A National Longitudinal Evaluation of the RISE Program

Investigator: Mica B. Estrada, PhD
Sponsor: CSU San Marcos/University Auxiliary and Research Services

Location(s): United States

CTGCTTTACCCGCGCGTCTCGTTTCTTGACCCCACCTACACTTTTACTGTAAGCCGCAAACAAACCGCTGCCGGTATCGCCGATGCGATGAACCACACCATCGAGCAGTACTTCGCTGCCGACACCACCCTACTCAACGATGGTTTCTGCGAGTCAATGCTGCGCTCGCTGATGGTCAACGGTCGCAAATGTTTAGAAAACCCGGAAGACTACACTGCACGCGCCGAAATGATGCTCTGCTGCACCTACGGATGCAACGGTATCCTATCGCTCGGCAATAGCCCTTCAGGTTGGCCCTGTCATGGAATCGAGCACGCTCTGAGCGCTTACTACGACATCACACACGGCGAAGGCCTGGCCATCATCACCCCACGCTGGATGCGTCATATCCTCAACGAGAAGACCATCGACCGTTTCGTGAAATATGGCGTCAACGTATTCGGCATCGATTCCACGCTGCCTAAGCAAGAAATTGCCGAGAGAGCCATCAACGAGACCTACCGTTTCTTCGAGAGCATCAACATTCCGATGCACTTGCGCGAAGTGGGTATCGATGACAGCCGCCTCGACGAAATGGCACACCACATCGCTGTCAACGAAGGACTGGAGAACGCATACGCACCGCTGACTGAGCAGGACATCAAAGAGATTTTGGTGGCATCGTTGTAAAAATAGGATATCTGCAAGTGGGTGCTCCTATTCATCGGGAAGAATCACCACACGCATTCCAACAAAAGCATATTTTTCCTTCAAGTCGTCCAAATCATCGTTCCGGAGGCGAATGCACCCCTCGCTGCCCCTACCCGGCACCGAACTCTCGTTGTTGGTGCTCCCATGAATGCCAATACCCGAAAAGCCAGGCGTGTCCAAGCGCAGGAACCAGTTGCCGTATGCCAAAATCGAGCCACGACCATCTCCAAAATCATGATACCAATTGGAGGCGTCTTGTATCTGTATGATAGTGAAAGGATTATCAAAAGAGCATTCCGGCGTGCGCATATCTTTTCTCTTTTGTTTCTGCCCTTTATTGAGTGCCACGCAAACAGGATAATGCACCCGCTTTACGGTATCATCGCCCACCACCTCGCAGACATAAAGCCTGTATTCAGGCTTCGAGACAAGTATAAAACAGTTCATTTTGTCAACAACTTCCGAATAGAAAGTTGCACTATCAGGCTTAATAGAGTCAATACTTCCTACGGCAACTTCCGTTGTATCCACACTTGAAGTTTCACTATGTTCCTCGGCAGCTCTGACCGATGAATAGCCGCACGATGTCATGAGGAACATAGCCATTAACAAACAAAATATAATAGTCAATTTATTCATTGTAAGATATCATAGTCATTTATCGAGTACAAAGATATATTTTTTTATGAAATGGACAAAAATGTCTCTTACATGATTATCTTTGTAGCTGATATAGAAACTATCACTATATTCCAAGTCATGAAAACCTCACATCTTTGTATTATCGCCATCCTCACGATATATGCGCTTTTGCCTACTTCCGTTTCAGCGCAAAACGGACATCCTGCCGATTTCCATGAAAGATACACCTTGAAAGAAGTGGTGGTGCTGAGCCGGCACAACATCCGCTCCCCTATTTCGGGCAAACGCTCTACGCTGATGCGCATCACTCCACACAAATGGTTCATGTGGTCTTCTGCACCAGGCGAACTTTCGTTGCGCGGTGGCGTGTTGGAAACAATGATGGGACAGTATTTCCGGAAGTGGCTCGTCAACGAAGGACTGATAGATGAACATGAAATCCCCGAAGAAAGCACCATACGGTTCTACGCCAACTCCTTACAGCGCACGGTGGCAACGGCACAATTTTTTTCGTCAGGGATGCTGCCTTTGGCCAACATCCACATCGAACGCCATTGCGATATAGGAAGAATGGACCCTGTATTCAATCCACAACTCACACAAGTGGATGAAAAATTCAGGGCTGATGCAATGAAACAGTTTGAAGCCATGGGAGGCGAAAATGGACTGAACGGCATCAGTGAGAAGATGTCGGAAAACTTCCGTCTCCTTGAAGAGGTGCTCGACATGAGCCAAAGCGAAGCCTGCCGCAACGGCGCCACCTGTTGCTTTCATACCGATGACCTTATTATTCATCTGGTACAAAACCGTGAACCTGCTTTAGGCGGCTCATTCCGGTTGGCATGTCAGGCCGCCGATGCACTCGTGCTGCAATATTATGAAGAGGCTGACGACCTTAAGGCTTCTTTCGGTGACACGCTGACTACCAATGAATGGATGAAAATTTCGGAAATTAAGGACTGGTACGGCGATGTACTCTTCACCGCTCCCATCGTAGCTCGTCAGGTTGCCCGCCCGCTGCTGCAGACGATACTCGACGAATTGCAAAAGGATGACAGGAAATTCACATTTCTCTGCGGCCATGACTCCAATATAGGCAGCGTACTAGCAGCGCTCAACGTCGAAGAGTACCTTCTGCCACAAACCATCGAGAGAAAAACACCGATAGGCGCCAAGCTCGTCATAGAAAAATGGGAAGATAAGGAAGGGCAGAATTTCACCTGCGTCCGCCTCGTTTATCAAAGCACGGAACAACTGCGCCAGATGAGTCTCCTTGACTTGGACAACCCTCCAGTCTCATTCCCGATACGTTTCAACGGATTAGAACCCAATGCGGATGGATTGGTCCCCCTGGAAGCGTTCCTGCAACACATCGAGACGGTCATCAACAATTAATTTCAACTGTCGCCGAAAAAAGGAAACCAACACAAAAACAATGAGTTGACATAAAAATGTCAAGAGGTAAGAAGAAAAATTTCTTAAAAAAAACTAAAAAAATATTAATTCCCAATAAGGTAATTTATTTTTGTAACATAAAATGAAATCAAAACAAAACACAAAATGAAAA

For more than 30 years, there has been a nationwide effort to encourage students from underrepresented ethnic minorities to pursue careers in the sciences. Despite widespread intervention programs, there remains a significant under-representation of minority scientists engaged in biomedical and behavioral research in the United States. To date there have been few studies using appropriate matched samples to examine the effectiveness of such programs. A multidisciplinary research team from CSUSM is proposing a longitudinal, theory-driven, empirical evaluation of the NIH-sponsored Research Initiative for Scientific Enhancement (RISE) program. RISE provides monetary support, training, research experience, mentoring, and graduate school preparation for minority college students in the biomedical sciences. A four-year quasi-experimental study is proposed to assess the overall impact of the RISE experience for both undergraduate and graduate students, and to link the benefits of the RISE program with specific elements of the program, and with changes in student motivation, identity, and self-efficacy to pursue a research career in the biomedical sciences. A sample of 450 students from 20 collaborating RISE campuses across the country will be matched with a sample of 450 non-RISE students, and each will be tracked for four years. Data will be collected twice per year from each participant via a customized web-based data collection and contact management and tracking program. In addition to answering questions about the overall impact of the program, the dataset will afford statistical tests to identify the types of students most likely to benefit from the RISE experience, as well as tests of the underlying mechanisms responsible for RISE outcomes (i.e., a test of the assumptions for what works in minority training programs). Findings from the study could potentially inform minority educational intervention programs at both the university and secondary school levels across the country.